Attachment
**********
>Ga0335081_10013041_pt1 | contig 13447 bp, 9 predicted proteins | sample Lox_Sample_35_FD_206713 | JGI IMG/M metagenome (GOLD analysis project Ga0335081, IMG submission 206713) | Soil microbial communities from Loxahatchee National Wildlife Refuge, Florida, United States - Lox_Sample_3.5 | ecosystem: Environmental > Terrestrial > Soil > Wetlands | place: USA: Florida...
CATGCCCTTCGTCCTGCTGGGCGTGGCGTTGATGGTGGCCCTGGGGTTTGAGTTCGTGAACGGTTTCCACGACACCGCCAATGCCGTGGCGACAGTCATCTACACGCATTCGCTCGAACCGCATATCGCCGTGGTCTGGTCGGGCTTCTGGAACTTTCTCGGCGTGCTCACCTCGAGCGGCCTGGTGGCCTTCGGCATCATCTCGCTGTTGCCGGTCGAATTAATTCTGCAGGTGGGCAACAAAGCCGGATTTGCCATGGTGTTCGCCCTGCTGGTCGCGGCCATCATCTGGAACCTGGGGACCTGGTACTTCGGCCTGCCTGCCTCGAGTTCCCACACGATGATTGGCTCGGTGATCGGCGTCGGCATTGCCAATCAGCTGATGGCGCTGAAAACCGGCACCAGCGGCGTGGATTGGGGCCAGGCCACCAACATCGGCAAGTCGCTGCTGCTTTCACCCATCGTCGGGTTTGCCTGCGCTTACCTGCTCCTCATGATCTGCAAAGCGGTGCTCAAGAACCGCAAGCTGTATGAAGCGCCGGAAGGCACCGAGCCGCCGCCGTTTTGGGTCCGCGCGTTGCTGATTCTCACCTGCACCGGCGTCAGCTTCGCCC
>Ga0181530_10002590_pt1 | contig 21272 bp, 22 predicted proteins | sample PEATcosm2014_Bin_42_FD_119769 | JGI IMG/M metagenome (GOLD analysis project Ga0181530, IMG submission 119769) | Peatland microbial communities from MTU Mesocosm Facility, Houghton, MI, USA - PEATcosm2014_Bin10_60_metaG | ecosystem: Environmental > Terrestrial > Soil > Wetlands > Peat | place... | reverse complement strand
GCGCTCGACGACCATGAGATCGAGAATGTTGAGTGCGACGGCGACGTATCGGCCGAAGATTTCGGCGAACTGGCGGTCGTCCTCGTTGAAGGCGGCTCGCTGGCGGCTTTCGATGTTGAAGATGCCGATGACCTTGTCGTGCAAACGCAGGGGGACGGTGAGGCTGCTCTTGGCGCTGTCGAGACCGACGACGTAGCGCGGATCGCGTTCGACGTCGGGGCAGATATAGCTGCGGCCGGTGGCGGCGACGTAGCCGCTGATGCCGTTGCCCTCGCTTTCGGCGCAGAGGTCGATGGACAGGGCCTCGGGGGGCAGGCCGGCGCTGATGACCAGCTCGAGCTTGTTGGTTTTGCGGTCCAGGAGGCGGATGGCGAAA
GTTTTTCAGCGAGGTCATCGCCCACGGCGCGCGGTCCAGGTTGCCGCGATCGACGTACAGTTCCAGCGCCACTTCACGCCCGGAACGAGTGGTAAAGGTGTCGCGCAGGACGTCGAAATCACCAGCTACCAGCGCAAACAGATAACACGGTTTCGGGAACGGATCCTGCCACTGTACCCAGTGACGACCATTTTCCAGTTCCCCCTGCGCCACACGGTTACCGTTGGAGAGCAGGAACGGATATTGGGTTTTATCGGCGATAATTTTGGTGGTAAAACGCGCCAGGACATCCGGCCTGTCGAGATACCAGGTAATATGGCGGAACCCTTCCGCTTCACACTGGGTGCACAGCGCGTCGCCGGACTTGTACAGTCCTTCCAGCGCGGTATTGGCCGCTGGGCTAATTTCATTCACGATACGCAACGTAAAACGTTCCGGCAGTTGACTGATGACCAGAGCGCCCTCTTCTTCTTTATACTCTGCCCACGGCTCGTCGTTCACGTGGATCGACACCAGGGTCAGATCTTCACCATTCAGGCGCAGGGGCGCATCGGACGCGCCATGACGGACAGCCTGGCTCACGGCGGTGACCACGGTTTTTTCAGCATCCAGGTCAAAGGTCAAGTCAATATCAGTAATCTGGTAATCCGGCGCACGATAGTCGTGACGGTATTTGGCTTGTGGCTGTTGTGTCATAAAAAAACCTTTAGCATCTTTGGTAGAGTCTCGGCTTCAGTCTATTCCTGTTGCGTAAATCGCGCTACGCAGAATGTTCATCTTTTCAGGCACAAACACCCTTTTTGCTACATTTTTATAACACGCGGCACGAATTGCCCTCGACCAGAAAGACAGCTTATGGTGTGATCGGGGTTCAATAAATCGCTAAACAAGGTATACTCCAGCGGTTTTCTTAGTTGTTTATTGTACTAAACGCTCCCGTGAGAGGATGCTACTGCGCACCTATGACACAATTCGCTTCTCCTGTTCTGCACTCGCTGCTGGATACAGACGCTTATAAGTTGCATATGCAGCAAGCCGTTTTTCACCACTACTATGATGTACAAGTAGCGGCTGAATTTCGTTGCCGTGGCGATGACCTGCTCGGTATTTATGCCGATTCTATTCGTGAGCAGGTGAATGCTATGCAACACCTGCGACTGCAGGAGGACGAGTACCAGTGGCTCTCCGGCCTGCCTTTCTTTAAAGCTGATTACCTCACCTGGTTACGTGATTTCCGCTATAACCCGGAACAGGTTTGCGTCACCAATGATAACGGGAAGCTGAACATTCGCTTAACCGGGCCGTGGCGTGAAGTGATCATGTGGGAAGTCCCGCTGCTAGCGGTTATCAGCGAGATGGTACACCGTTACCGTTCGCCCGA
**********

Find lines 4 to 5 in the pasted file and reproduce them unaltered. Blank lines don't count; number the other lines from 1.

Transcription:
GCGCTCGACGACCATGAGATCGAGAATGTTGAGTGCGACGGCGACGTATCGGCCGAAGATTTCGGCGAACTGGCGGTCGTCCTCGTTGAAGGCGGCTCGCTGGCGGCTTTCGATGTTGAAGATGCCGATGACCTTGTCGTGCAAACGCAGGGGGACGGTGAGGCTGCTCTTGGCGCTGTCGAGACCGACGACGTAGCGCGGATCGCGTTCGACGTCGGGGCAGATATAGCTGCGGCCGGTGGCGGCGACGTAGCCGCTGATGCCGTTGCCCTCGCTTTCGGCGCAGAGGTCGATGGACAGGGCCTCGGGGGGCAGGCCGGCGCTGATGACCAGCTCGAGCTTGTTGGTTTTGCGGTCCAGGAGGCGGATGGCGAAA
GTTTTTCAGCGAGGTCATCGCCCACGGCGCGCGGTCCAGGTTGCCGCGATCGACGTACAGTTCCAGCGCCACTTCACGCCCGGAACGAGTGGTAAAGGTGTCGCGCAGGACGTCGAAATCACCAGCTACCAGCGCAAACAGATAACACGGTTTCGGGAACGGATCCTGCCACTGTACCCAGTGACGACCATTTTCCAGTTCCCCCTGCGCCACACGGTTACCGTTGGAGAGCAGGAACGGATATTGGGTTTTATCGGCGATAATTTTGGTGGTAAAACGCGCCAGGACATCCGGCCTGTCGAGATACCAGGTAATATGGCGGAACCCTTCCGCTTCACACTGGGTGCACAGCGCGTCGCCGGACTTGTACAGTCCTTCCAGCGCGGTATTGGCCGCTGGGCTAATTTCATTCACGATACGCAACGTAAAACGTTCCGGCAGTTGACTGATGACCAGAGCGCCCTCTTCTTCTTTATACTCTGCCCACGGCTCGTCGTTCACGTGGATCGACACCAGGGTCAGATCTTCACCATTCAGGCGCAGGGGCGCATCGGACGCGCCATGACGGACAGCCTGGCTCACGGCGGTGACCACGGTTTTTTCAGCATCCAGGTCAAAGGTCAAGTCAATATCAGTAATCTGGTAATCCGGCGCACGATAGTCGTGACGGTATTTGGCTTGTGGCTGTTGTGTCATAAAAAAACCTTTAGCATCTTTGGTAGAGTCTCGGCTTCAGTCTATTCCTGTTGCGTAAATCGCGCTACGCAGAATGTTCATCTTTTCAGGCACAAACACCCTTTTTGCTACATTTTTATAACACGCGGCACGAATTGCCCTCGACCAGAAAGACAGCTTATGGTGTGATCGGGGTTCAATAAATCGCTAAACAAGGTATACTCCAGCGGTTTTCTTAGTTGTTTATTGTACTAAACGCTCCCGTGAGAGGATGCTACTGCGCACCTATGACACAATTCGCTTCTCCTGTTCTGCACTCGCTGCTGGATACAGACGCTTATAAGTTGCATATGCAGCAAGCCGTTTTTCACCACTACTATGATGTACAAGTAGCGGCTGAATTTCGTTGCCGTGGCGATGACCTGCTCGGTATTTATGCCGATTCTATTCGTGAGCAGGTGAATGCTATGCAACACCTGCGACTGCAGGAGGACGAGTACCAGTGGCTCTCCGGCCTGCCTTTCTTTAAAGCTGATTACCTCACCTGGTTACGTGATTTCCGCTATAACCCGGAACAGGTTTGCGTCACCAATGATAACGGGAAGCTGAACATTCGCTTAACCGGGCCGTGGCGTGAAGTGATCATGTGGGAAGTCCCGCTGCTAGCGGTTATCAGCGAGATGGTACACCGTTACCGTTCGCCCGA